At some point in the summer I started reading "God in the Yard: Spiritual Practice for the Rest of Us" by L.L. Burkat. The premise of the book is that the author spent time sitting, every day - rain or shine, snow or sunshine - in her back yard. She did it, looking for God. Her assertion that there were other ways than the classical spiritual disciplines that one could experience the presence of God was intriguing to me.
So, over the summer we redid our front porch to make it a little more "sitting friendly." We put a small table and two chairs on our tiny porch, looking out over our gardens. We started eating all our meals out there and I started just sitting and watching for God. In the waning days of summer we took to calling our little porch refuge "Paradise."
The exact moment that I will never forget came one evening after dinner. The tiny table had been cleared. The sun was setting and I was studying the potted plants right in front of me. Earlier I had noticed that we had a "volunteer" tomato plant that had found life in the pot of rosemary. It was stubborn little tomato, growing taller by the day and, even though it had absolutely no chance of ever bearing fruit because of its late start in life, it was busy making all kinds of little tomato blossoms as though it had all the time in the world. I had been watching that stubborn little plant, dancing in the breeze for weeks, but that night I noticed its shadow.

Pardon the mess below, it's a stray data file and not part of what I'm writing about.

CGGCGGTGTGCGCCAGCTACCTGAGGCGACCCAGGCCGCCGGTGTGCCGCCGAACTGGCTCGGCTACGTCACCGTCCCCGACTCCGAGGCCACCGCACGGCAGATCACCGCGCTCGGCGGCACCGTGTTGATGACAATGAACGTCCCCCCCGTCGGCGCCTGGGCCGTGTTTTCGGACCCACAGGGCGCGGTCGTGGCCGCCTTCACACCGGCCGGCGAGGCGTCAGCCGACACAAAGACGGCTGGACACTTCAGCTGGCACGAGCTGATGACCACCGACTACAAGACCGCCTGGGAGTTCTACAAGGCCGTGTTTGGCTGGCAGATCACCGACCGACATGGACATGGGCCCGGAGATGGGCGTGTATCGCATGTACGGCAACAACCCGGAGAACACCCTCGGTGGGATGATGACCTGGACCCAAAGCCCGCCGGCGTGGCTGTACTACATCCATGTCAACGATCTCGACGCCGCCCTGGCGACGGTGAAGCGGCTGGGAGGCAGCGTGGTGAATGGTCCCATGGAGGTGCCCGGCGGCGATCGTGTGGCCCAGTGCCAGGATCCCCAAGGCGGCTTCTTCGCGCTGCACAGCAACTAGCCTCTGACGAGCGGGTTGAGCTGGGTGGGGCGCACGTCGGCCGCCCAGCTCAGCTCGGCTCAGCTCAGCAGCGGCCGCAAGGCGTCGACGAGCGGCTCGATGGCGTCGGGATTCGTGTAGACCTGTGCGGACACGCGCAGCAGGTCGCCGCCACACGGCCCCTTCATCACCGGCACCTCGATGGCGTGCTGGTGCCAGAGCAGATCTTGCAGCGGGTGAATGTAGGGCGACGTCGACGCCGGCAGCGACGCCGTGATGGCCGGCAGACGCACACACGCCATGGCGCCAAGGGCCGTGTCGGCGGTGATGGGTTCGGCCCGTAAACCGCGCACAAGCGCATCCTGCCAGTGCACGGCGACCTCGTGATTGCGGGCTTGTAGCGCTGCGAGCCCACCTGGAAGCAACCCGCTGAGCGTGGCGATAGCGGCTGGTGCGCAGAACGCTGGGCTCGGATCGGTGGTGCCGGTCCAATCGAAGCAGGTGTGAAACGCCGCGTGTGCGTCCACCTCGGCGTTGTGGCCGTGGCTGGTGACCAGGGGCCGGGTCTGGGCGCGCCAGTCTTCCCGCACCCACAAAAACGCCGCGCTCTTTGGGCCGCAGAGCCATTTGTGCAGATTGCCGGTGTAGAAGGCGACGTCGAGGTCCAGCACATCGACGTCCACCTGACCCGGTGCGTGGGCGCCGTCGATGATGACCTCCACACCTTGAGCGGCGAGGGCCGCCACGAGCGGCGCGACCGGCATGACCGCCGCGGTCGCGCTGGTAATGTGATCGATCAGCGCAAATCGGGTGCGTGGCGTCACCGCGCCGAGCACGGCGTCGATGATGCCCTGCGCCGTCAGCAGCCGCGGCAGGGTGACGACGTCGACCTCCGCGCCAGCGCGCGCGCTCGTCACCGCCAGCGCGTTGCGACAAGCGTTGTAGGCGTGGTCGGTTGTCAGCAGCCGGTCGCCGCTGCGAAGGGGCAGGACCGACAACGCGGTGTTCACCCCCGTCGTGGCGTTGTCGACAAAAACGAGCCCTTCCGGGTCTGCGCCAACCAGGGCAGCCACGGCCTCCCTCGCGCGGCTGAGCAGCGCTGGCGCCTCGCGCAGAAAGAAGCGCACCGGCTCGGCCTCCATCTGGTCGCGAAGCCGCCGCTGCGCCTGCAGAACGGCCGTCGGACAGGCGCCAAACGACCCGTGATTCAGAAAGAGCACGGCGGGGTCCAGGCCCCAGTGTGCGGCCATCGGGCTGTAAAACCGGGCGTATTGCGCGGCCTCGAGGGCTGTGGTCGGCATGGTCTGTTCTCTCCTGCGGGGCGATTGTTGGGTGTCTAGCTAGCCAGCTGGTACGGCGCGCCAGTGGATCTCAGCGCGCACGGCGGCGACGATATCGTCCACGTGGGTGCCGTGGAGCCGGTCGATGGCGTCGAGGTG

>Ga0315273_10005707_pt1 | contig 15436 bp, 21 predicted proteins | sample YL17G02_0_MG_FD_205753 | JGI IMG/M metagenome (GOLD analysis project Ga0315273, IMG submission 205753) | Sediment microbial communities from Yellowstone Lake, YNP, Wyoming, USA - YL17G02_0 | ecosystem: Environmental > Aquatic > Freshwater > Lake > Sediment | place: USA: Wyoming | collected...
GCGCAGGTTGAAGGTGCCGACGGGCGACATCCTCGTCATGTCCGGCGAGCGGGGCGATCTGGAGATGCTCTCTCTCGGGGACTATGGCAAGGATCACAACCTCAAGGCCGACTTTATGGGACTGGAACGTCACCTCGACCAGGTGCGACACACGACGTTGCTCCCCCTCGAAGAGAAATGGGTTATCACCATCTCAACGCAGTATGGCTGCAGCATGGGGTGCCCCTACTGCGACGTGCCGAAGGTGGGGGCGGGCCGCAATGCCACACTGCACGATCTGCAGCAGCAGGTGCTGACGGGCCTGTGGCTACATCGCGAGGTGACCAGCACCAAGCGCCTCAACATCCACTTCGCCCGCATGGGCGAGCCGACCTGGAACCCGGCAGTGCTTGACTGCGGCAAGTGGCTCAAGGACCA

The shadow of that plant was beautiful. I saw the outline of every leaf. Every bump and wiggled stem. Every mapline of life was right there in front of me in black and white relief. For just a few moments I saw that tomato plant as more than the sum of its parts. It became art. And at that moment I woke up to the artistic power of shadows.
Now I see patterns in shadows everywhere. And often they are far more beautiful than what gave birth to them.
Leonardo DaVinci once said, "Do not despise my opinion when I remind you that it should not be hard for you to stop sometimes and look into the stains of walls, or ashes, or a fire, or clouds, or mud or like places, in which, if you consider them well, you may find really marvelous ideas. . . By indistinct things the mind is stimulated to new inventions."